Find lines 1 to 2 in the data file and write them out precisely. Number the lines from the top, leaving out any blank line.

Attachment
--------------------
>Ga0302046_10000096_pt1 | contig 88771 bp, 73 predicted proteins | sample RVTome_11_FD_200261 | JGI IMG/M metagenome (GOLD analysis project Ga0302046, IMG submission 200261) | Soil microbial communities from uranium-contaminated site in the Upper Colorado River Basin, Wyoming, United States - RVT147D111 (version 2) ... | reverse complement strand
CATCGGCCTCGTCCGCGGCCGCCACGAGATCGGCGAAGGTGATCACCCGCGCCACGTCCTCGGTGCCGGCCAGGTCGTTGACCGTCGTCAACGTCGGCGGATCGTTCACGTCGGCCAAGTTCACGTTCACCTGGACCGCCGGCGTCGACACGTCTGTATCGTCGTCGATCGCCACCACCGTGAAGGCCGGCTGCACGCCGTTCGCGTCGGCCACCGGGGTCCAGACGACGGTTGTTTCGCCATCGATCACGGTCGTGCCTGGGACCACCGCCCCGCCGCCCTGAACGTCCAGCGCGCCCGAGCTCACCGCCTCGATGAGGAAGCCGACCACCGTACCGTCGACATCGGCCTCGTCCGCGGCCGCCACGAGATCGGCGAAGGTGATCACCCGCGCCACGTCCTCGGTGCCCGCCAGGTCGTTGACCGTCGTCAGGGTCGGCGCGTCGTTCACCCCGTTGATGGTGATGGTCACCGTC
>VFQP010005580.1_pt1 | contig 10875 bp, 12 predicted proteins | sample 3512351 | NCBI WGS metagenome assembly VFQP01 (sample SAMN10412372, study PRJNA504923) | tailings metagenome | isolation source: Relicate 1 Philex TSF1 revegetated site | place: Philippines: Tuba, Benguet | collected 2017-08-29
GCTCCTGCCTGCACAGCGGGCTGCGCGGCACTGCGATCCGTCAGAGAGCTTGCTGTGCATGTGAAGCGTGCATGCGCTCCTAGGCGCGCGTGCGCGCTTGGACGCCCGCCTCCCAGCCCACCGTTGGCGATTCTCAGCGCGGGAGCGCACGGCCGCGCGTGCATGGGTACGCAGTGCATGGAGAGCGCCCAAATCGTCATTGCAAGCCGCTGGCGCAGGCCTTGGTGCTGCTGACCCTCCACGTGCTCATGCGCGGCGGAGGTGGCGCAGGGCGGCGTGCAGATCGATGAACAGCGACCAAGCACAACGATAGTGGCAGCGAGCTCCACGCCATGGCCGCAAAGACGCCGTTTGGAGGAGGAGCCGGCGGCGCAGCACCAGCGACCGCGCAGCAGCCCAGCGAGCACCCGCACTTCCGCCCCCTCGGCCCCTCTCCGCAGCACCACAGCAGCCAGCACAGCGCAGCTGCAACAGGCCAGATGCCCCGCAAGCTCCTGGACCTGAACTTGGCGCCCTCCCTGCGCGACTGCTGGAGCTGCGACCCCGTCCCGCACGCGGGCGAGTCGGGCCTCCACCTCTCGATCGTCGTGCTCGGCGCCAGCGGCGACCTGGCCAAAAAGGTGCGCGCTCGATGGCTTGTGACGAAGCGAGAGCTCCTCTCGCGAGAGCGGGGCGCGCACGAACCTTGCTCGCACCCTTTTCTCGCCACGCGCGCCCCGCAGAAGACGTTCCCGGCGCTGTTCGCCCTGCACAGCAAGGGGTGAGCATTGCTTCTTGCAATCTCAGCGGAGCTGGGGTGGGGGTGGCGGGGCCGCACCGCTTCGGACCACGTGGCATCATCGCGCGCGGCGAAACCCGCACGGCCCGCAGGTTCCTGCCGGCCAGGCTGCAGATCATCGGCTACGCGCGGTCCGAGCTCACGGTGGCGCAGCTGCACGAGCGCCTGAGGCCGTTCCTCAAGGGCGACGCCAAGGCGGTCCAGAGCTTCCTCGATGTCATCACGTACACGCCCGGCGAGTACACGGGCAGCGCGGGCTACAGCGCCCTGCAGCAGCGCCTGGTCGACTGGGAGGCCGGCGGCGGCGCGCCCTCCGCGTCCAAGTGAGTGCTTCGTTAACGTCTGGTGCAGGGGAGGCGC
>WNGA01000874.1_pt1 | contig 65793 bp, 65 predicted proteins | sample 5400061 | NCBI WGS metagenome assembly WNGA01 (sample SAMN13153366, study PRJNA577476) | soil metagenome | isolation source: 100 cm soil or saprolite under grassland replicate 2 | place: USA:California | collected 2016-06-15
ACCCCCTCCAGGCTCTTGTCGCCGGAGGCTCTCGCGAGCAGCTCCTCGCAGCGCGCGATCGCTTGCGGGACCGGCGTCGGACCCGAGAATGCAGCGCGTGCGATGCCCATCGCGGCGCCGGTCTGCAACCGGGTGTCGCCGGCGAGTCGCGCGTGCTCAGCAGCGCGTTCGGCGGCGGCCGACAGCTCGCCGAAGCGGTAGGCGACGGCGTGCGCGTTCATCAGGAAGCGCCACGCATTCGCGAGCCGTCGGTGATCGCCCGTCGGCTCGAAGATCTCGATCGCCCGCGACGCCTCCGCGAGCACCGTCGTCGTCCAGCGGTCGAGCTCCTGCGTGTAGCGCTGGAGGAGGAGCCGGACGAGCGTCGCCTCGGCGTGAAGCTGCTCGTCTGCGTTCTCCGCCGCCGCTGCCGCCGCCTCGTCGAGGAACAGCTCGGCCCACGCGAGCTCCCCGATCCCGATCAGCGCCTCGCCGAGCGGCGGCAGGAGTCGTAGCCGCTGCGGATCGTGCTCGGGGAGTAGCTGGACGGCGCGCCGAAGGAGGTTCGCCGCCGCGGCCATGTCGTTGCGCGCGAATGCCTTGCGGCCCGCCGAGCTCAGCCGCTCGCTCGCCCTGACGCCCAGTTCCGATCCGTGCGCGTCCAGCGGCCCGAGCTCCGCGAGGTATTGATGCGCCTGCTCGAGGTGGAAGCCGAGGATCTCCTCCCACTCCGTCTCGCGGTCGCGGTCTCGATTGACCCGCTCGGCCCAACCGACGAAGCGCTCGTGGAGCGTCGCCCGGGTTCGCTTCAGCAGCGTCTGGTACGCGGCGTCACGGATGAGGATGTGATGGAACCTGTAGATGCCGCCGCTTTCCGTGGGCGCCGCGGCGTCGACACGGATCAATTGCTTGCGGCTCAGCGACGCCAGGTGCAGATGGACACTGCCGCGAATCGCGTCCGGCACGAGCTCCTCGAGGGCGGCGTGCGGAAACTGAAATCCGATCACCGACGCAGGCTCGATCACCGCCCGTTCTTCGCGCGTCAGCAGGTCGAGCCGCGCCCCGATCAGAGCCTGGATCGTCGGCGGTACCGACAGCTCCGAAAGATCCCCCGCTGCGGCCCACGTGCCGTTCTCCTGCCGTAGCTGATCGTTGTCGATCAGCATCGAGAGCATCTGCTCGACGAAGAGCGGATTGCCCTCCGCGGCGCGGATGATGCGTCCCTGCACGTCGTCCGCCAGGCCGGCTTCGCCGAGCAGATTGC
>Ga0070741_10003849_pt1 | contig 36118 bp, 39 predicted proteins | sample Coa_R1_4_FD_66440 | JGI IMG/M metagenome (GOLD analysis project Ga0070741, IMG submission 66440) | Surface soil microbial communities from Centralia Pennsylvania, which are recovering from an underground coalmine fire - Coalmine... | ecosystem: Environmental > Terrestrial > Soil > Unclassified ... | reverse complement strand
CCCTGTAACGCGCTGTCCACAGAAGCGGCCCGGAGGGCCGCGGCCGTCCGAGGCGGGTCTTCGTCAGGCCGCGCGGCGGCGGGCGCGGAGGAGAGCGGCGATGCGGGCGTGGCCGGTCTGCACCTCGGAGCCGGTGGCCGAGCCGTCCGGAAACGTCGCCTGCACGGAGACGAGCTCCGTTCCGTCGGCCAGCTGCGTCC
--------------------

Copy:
>Ga0302046_10000096_pt1 | contig 88771 bp, 73 predicted proteins | sample RVTome_11_FD_200261 | JGI IMG/M metagenome (GOLD analysis project Ga0302046, IMG submission 200261) | Soil microbial communities from uranium-contaminated site in the Upper Colorado River Basin, Wyoming, United States - RVT147D111 (version 2) ... | reverse complement strand
CATCGGCCTCGTCCGCGGCCGCCACGAGATCGGCGAAGGTGATCACCCGCGCCACGTCCTCGGTGCCGGCCAGGTCGTTGACCGTCGTCAACGTCGGCGGATCGTTCACGTCGGCCAAGTTCACGTTCACCTGGACCGCCGGCGTCGACACGTCTGTATCGTCGTCGATCGCCACCACCGTGAAGGCCGGCTGCACGCCGTTCGCGTCGGCCACCGGGGTCCAGACGACGGTTGTTTCGCCATCGATCACGGTCGTGCCTGGGACCACCGCCCCGCCGCCCTGAACGTCCAGCGCGCCCGAGCTCACCGCCTCGATGAGGAAGCCGACCACCGTACCGTCGACATCGGCCTCGTCCGCGGCCGCCACGAGATCGGCGAAGGTGATCACCCGCGCCACGTCCTCGGTGCCCGCCAGGTCGTTGACCGTCGTCAGGGTCGGCGCGTCGTTCACCCCGTTGATGGTGATGGTCACCGTC